In the Literature
The Medicare Modernization Act represents the largest expansion of benefits in the program's history. But in adding outpatient prescription drug coverage to Medicare's benefit package, the law also fragmented coverage for many beneficiaries. Those beneficiaries wishing to remain in Medicare's traditional fee-for-service program now require three separate plans to secure comprehensive coverage: Medicare for basic hospital and physician services, a private drug plan for prescription drugs, and supplemental Medigap private insurance to help pay high out-of-pocket expenses and protect against catastrophic hospital and physician service costs.
One possible solution, some experts propose, is to offer beneficiaries a comprehensive benefit option that eliminates the need to purchase private drug plans or Medigap supplemental coverage. In "Medicare Extra: A Comprehensive Benefit Option for Medicare Beneficiaries" (Health Affairs Web Exclusive, Oct. 4, 2005), Commonwealth Fund president Karen Davis and colleagues explain how a new Medicare "Part E"—which they dub "Medicare Extra"—might alleviate the confusion surrounding the new Part D drug benefit, reduce beneficiary expenses, and potentially lower barriers to essential care.
For their proposal, Davis and coauthors Marilyn Moon, Barbara S. Cooper, and Cathy Schoen draw from the benefits typically available in employer-based health plans, particularly the Federal Employees Health Benefits Program. They estimate the premium cost of offering a comprehensive benefit option under traditional Medicare and then compare that with Medigap premiums. Their analysis also examines the advantages to beneficiaries and to the health system overall in value and efficiency improvements.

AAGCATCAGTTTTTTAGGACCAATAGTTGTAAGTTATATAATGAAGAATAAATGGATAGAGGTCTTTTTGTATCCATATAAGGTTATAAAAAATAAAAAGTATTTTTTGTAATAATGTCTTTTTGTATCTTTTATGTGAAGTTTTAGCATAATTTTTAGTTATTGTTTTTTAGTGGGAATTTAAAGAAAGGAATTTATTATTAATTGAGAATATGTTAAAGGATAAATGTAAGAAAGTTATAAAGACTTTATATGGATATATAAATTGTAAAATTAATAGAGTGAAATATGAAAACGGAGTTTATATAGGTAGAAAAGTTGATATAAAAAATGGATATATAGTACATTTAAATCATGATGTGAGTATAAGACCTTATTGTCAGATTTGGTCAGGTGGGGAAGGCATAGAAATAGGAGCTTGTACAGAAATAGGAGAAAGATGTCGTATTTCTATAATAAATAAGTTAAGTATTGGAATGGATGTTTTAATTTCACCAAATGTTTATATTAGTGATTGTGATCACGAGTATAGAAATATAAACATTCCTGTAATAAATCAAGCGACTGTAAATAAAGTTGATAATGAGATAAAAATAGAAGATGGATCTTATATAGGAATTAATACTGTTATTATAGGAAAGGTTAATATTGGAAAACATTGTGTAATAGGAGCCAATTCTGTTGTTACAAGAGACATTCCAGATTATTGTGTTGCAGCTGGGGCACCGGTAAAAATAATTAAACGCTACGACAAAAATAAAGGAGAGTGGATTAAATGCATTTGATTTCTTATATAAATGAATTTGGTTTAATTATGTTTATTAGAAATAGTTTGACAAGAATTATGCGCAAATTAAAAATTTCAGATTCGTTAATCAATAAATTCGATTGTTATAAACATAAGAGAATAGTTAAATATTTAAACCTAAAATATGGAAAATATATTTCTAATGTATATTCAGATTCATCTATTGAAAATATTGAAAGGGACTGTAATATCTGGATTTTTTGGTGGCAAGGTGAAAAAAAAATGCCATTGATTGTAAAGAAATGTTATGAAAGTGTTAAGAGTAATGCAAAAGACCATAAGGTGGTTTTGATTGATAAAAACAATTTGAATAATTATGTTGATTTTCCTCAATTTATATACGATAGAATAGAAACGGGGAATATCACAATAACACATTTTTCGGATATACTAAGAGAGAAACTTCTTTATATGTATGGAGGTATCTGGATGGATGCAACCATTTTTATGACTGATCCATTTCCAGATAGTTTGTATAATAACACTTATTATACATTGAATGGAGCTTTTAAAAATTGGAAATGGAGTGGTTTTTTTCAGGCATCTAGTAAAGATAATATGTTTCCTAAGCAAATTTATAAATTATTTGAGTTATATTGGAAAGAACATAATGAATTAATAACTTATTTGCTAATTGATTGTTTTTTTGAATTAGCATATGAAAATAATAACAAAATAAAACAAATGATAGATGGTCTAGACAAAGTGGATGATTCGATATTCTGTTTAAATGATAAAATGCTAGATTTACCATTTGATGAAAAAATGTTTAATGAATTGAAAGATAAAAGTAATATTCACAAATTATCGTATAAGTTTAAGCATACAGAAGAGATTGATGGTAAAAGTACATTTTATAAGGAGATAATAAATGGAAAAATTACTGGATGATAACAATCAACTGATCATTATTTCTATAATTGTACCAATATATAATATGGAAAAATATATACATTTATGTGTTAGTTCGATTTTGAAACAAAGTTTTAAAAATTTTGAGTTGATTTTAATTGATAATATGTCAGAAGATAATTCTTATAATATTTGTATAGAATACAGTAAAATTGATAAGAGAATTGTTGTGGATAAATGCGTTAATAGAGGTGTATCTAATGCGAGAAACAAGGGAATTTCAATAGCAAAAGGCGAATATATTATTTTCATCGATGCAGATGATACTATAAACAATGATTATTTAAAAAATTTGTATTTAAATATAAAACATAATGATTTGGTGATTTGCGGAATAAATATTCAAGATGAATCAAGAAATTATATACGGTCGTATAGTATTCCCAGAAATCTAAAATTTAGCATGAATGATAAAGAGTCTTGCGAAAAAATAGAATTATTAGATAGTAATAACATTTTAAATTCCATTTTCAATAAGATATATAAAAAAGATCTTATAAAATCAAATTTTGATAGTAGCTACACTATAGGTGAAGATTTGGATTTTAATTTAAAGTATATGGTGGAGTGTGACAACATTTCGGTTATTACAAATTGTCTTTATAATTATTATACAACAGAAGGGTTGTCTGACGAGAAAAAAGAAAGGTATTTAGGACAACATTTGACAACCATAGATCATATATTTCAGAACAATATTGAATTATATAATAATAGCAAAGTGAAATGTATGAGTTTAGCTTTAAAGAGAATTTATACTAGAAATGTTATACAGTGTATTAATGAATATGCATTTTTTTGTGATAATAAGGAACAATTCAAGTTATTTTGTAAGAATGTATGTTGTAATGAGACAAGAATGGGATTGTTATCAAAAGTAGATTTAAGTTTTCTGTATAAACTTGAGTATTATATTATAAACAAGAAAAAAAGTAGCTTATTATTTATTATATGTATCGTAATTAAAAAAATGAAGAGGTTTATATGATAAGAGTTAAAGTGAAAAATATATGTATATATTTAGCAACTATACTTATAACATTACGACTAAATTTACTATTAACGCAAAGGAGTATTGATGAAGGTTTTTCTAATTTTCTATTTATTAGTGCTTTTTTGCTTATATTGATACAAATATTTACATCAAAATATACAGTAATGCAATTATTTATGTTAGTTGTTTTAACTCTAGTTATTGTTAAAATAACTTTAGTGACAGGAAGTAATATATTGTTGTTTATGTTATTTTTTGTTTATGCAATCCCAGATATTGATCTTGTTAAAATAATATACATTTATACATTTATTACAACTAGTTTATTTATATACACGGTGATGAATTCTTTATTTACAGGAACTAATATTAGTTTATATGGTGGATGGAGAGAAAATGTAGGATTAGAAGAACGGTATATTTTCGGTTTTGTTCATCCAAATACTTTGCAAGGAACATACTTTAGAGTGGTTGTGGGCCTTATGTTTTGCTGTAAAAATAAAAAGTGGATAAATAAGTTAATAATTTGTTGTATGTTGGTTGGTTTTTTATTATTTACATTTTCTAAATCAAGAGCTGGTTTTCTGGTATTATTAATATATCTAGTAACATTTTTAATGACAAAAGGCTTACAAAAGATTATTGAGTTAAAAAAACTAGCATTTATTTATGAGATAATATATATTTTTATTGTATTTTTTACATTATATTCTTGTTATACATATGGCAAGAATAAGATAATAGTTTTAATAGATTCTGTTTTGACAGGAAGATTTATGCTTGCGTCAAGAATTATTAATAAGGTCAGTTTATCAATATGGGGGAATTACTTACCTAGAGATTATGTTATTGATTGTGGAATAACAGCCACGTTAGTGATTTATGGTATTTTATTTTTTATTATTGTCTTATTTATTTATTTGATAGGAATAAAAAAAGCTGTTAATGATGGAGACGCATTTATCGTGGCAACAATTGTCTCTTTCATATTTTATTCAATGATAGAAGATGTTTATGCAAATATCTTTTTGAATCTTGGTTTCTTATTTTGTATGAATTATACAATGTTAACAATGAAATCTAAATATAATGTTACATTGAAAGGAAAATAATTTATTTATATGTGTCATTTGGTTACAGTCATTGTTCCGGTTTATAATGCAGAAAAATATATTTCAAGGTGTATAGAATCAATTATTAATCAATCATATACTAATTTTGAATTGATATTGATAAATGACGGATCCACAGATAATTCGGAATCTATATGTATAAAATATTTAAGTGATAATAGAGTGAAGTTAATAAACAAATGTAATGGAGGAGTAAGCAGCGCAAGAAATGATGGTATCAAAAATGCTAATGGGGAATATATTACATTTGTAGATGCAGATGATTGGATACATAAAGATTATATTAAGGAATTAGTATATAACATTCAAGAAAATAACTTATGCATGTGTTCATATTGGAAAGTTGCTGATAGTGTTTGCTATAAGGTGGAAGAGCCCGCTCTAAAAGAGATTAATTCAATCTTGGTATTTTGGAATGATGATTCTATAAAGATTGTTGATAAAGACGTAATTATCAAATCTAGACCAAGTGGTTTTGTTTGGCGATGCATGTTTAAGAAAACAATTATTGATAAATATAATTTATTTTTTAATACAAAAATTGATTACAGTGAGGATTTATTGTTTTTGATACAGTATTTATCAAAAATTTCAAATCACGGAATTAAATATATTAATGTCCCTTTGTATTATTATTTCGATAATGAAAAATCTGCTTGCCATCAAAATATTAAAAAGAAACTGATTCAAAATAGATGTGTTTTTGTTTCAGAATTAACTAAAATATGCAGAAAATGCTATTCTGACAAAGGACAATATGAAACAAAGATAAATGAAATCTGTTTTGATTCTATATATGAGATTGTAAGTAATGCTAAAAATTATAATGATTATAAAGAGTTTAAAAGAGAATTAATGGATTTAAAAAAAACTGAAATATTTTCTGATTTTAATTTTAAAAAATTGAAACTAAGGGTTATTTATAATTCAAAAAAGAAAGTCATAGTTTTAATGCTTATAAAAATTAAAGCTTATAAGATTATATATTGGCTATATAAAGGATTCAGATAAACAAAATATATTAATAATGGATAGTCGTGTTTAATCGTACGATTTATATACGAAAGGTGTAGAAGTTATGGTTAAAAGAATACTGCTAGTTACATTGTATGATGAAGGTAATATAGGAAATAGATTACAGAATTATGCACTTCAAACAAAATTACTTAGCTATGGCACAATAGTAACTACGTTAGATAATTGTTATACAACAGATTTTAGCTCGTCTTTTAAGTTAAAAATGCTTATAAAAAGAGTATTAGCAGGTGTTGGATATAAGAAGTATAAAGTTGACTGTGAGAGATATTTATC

Keeping It Simple
Under Part E, covered benefits would be the same as those now currently covered by Medicare, but the cost-sharing structure would be different. A single $250 deductible per person would replace the current Part A deductible of $912 and Part B deductible of $110. Part B coinsurance would be reduced from 20 percent to 10 percent, and Part A coinsurance for long hospital stays would be eliminated. Home health and selected preventive care would continue to be exempt from coinsurance.
Simplified drug coverage under Medicare Extra could help reduce confusion and eliminate the "doughnut hole," the authors say. Under Part E, there would be 25 percent coinsurance but no separate deductible for prescription drugs and no gaps in coverage. Beneficiaries would have a ceiling of $3,000 on all out-of-pocket costs, including hospital, physician, and prescription drugs. In contrast, under Part D, beneficiaries will pay $3,600 out-of-pocket before catastrophic coverage takes effect, and there is no catastrophic ceiling on expenses for hospital and physician services.
Part E would, however, have somewhat higher deductibles for hospital and physician coverage than Medigap plans. By imposing a $250 overall deductible and a 10 percent coinsurance on physician services, beneficiaries who elect Part E and drop Medigap would experience somewhat greater cost-sharing for these services, but lower premiums.
Paying for Part E